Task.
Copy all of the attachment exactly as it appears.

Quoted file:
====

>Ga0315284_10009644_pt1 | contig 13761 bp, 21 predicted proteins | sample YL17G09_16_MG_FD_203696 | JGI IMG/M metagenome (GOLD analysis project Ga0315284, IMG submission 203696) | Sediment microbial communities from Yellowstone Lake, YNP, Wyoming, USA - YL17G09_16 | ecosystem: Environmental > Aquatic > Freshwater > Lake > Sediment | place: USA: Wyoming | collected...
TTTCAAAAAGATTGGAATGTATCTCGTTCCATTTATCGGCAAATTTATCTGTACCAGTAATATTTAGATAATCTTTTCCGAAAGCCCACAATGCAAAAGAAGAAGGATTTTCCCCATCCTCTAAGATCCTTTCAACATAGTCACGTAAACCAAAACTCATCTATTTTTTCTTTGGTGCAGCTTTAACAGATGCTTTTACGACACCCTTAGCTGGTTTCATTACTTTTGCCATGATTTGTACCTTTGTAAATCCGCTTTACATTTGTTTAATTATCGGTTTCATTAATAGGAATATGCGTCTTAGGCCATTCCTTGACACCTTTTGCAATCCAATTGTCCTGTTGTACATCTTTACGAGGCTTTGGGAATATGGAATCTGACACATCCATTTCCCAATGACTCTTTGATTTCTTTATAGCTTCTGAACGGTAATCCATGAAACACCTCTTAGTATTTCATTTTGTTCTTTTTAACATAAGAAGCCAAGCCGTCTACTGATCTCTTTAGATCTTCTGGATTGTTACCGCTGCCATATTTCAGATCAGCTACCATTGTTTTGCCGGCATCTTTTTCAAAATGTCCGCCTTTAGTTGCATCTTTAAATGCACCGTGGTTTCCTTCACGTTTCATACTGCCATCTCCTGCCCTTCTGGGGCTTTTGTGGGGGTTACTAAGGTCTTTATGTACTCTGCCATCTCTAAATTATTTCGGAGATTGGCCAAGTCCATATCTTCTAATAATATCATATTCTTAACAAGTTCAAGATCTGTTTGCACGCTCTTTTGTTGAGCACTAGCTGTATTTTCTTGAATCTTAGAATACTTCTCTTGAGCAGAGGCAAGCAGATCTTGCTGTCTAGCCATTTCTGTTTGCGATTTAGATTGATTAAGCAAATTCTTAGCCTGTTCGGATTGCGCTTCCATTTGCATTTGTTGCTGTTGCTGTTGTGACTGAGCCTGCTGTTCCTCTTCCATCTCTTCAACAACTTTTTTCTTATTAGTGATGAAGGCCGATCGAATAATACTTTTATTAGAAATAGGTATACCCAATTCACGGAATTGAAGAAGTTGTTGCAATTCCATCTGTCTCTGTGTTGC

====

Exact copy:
>Ga0315284_10009644_pt1 | contig 13761 bp, 21 predicted proteins | sample YL17G09_16_MG_FD_203696 | JGI IMG/M metagenome (GOLD analysis project Ga0315284, IMG submission 203696) | Sediment microbial communities from Yellowstone Lake, YNP, Wyoming, USA - YL17G09_16 | ecosystem: Environmental > Aquatic > Freshwater > Lake > Sediment | place: USA: Wyoming | collected...
TTTCAAAAAGATTGGAATGTATCTCGTTCCATTTATCGGCAAATTTATCTGTACCAGTAATATTTAGATAATCTTTTCCGAAAGCCCACAATGCAAAAGAAGAAGGATTTTCCCCATCCTCTAAGATCCTTTCAACATAGTCACGTAAACCAAAACTCATCTATTTTTTCTTTGGTGCAGCTTTAACAGATGCTTTTACGACACCCTTAGCTGGTTTCATTACTTTTGCCATGATTTGTACCTTTGTAAATCCGCTTTACATTTGTTTAATTATCGGTTTCATTAATAGGAATATGCGTCTTAGGCCATTCCTTGACACCTTTTGCAATCCAATTGTCCTGTTGTACATCTTTACGAGGCTTTGGGAATATGGAATCTGACACATCCATTTCCCAATGACTCTTTGATTTCTTTATAGCTTCTGAACGGTAATCCATGAAACACCTCTTAGTATTTCATTTTGTTCTTTTTAACATAAGAAGCCAAGCCGTCTACTGATCTCTTTAGATCTTCTGGATTGTTACCGCTGCCATATTTCAGATCAGCTACCATTGTTTTGCCGGCATCTTTTTCAAAATGTCCGCCTTTAGTTGCATCTTTAAATGCACCGTGGTTTCCTTCACGTTTCATACTGCCATCTCCTGCCCTTCTGGGGCTTTTGTGGGGGTTACTAAGGTCTTTATGTACTCTGCCATCTCTAAATTATTTCGGAGATTGGCCAAGTCCATATCTTCTAATAATATCATATTCTTAACAAGTTCAAGATCTGTTTGCACGCTCTTTTGTTGAGCACTAGCTGTATTTTCTTGAATCTTAGAATACTTCTCTTGAGCAGAGGCAAGCAGATCTTGCTGTCTAGCCATTTCTGTTTGCGATTTAGATTGATTAAGCAAATTCTTAGCCTGTTCGGATTGCGCTTCCATTTGCATTTGTTGCTGTTGCTGTTGTGACTGAGCCTGCTGTTCCTCTTCCATCTCTTCAACAACTTTTTTCTTATTAGTGATGAAGGCCGATCGAATAATACTTTTATTAGAAATAGGTATACCCAATTCACGGAATTGAAGAAGTTGTTGCAATTCCATCTGTCTCTGTGTTGC